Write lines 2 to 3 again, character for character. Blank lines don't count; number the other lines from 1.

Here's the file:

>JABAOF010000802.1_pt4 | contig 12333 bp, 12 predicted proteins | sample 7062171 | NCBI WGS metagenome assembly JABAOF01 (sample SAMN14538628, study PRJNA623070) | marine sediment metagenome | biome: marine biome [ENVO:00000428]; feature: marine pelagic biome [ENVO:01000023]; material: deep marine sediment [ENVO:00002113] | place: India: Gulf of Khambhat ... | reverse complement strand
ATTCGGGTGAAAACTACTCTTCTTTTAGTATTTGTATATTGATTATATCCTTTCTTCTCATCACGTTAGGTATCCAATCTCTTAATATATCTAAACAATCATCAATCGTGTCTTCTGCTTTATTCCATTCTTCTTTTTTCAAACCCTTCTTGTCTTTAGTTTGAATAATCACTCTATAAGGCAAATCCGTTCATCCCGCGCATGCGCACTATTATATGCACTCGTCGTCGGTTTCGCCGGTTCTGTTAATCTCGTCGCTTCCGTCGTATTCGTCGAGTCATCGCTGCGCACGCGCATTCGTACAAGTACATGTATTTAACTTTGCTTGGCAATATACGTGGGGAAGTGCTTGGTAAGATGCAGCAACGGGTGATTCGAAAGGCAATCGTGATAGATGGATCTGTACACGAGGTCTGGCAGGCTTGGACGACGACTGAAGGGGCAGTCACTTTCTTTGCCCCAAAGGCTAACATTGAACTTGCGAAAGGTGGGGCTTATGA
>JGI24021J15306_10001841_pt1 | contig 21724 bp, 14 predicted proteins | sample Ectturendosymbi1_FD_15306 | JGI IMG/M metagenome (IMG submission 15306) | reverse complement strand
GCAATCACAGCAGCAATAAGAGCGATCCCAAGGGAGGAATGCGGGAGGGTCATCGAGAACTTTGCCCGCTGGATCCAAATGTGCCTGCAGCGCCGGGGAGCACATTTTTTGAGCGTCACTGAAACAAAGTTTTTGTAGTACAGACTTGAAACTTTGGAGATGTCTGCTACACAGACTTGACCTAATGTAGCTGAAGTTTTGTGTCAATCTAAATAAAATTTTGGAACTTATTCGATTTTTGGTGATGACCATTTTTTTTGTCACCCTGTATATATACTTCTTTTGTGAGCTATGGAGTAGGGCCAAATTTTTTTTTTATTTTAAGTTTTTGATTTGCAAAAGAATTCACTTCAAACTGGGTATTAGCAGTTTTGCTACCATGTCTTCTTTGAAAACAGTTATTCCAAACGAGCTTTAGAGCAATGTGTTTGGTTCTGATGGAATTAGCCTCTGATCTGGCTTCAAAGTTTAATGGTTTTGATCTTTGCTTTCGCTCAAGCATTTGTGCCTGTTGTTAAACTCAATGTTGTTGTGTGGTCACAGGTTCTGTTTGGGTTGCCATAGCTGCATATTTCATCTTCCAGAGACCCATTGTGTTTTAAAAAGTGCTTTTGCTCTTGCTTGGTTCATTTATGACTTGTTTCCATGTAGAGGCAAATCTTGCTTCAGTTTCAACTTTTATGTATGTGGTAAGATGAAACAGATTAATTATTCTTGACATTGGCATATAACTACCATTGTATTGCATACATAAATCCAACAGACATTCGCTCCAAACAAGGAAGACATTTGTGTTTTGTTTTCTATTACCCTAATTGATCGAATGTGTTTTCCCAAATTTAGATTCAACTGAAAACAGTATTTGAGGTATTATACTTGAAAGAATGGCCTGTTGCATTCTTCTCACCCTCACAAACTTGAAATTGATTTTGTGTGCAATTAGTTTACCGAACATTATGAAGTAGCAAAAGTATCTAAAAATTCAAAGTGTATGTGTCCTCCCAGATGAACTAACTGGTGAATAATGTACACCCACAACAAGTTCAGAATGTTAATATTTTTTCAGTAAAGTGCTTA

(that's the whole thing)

ATTCGGGTGAAAACTACTCTTCTTTTAGTATTTGTATATTGATTATATCCTTTCTTCTCATCACGTTAGGTATCCAATCTCTTAATATATCTAAACAATCATCAATCGTGTCTTCTGCTTTATTCCATTCTTCTTTTTTCAAACCCTTCTTGTCTTTAGTTTGAATAATCACTCTATAAGGCAAATCCGTTCATCCCGCGCATGCGCACTATTATATGCACTCGTCGTCGGTTTCGCCGGTTCTGTTAATCTCGTCGCTTCCGTCGTATTCGTCGAGTCATCGCTGCGCACGCGCATTCGTACAAGTACATGTATTTAACTTTGCTTGGCAATATACGTGGGGAAGTGCTTGGTAAGATGCAGCAACGGGTGATTCGAAAGGCAATCGTGATAGATGGATCTGTACACGAGGTCTGGCAGGCTTGGACGACGACTGAAGGGGCAGTCACTTTCTTTGCCCCAAAGGCTAACATTGAACTTGCGAAAGGTGGGGCTTATGA
>JGI24021J15306_10001841_pt1 | contig 21724 bp, 14 predicted proteins | sample Ectturendosymbi1_FD_15306 | JGI IMG/M metagenome (IMG submission 15306) | reverse complement strand